I thought I was going to be spared having a total hip replacement by going for joint resurfacing. But I ended up with a hip fracture and a second surgery to replace the hip anyway. No one seems to know what caused the problem. What are some possible reasons for this happening to me?
Hip joint resurfacing instead of a total hip joint replacement is fairly new. Resurfacing replaces the arthritic surface of the joint but removes far less bone than the traditional total hip replacement. It saves bone in the femoral neck but can put strain on the femoral neck leading to fractures.
There are two main groups of risk factors for fracture after joint resurfacing. The first has to do with the patient. Bone quality is important. Decreased bone-mineral density and cystic bone changes can contribute to weakened bone. The bone has a decreased ability to withstand forces leading to fracture.
Any changes in natural alignment of the hip can result in mechanical abnormalities. The most common of these malalignments are coxa varus (angled inward) and coxa breva (short femoral neck).
The second group of risk factors is related to the surgical procedure. Placement of the component is important. If the implant is tilted or angled too far in any direction, loading patterns change. The risk of fracture increases. The surgeon also uses a special technique called notching as part of the procedure. Studies show that notching reduces the bone's resistance to fracture.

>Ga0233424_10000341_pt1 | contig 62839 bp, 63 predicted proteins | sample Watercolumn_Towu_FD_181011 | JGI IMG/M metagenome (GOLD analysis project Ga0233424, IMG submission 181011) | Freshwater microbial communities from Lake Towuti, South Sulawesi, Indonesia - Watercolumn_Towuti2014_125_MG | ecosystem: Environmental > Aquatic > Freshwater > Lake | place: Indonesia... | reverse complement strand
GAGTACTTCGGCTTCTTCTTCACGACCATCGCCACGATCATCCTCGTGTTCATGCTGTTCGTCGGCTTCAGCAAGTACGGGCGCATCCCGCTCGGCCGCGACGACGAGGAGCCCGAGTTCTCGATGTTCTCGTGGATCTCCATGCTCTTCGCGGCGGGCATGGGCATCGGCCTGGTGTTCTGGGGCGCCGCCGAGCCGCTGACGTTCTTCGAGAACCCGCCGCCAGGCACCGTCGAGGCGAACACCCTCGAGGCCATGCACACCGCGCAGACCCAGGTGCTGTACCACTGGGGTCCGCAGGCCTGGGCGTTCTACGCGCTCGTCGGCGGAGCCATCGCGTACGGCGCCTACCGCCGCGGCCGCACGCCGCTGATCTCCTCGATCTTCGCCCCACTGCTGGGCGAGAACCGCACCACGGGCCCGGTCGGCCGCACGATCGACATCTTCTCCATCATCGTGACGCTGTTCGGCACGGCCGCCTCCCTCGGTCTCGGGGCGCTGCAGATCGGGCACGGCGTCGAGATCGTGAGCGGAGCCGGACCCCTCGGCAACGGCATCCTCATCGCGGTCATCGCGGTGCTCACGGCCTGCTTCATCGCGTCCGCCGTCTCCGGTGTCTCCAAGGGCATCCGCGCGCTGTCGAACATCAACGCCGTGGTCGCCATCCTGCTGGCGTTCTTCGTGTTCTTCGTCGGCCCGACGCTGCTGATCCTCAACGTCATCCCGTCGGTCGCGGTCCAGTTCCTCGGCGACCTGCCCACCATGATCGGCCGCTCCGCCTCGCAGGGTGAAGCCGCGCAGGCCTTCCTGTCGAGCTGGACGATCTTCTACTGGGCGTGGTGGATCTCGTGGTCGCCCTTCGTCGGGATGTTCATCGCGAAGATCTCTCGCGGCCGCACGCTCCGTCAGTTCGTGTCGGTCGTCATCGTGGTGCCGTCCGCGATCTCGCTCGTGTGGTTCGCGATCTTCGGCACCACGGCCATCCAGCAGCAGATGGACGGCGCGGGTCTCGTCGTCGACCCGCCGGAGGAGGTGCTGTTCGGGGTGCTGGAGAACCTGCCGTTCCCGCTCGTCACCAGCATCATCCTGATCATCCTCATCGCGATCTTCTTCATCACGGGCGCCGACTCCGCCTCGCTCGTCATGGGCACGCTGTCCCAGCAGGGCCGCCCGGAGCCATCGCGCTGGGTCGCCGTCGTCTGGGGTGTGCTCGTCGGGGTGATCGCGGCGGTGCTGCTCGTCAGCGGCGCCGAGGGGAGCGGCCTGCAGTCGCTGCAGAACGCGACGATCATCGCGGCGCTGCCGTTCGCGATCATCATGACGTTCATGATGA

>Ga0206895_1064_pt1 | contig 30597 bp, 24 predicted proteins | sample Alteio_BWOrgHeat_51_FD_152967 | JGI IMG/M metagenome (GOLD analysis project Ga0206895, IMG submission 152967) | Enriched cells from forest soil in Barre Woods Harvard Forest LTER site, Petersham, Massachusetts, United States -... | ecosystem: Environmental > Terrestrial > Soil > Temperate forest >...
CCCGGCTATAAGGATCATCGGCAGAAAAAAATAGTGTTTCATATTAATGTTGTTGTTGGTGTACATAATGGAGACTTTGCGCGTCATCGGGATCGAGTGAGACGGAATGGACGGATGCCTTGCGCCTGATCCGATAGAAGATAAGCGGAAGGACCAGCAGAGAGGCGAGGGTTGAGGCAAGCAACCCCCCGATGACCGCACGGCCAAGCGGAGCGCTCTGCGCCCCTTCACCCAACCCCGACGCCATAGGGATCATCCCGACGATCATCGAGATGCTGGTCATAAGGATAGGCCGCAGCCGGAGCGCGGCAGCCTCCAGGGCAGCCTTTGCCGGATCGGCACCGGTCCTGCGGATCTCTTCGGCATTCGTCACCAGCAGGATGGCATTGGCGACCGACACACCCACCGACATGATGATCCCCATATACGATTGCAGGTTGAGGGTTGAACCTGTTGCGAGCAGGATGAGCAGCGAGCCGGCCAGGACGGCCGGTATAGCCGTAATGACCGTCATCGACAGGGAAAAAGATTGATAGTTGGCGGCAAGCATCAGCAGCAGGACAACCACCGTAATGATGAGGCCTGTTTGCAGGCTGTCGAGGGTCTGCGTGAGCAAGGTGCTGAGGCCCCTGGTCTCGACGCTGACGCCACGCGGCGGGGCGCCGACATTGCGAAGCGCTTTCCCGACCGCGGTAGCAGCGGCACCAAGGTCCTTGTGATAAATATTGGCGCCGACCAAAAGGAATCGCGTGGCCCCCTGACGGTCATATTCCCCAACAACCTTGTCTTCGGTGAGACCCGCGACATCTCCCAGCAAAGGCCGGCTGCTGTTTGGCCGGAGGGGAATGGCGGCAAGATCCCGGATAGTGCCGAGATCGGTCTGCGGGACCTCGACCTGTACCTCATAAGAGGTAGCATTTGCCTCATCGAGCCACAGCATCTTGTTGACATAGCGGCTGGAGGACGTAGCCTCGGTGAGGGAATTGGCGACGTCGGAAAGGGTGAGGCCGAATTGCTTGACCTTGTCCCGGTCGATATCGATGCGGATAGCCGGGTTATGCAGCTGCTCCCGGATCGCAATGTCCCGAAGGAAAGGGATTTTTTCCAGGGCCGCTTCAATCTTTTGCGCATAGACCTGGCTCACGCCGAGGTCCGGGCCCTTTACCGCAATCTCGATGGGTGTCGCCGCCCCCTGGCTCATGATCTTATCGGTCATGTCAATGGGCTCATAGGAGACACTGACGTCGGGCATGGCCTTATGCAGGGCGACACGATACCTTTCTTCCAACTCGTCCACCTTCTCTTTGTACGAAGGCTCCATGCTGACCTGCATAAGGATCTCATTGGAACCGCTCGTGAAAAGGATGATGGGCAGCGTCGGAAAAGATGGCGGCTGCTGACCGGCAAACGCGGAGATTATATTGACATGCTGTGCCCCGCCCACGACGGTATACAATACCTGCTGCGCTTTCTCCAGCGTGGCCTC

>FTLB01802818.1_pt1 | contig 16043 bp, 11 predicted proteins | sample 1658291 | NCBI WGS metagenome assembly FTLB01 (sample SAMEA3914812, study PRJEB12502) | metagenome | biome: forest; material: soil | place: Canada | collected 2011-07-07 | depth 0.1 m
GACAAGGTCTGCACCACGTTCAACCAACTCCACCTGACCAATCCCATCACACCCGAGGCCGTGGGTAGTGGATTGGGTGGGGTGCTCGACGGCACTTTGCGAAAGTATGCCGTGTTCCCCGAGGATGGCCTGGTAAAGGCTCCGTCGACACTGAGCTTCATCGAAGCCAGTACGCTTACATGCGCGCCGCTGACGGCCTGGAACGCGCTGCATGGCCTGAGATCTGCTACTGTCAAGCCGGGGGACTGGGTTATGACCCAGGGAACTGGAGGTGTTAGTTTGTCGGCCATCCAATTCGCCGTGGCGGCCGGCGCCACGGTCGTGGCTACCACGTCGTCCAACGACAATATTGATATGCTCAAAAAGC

Sometimes it isn't clear what went wrong. Efforts are being made to identify patients who are good candidates for joint resurfacing. Bone quality, general health, and past medical history are important features to consider. At the same time, surgeons are looking for ways to improve the implant and surgical techniques used.
Thomas Parker Vail, MD, et al. Position of Hip Resurfacing Component Affects Strain and Resistance to Fracture in the Femoral Neck. In Journal of Bone and Joint Surgery. September 2008. Vol. 90. No. 9. Pp. 1951-1960.
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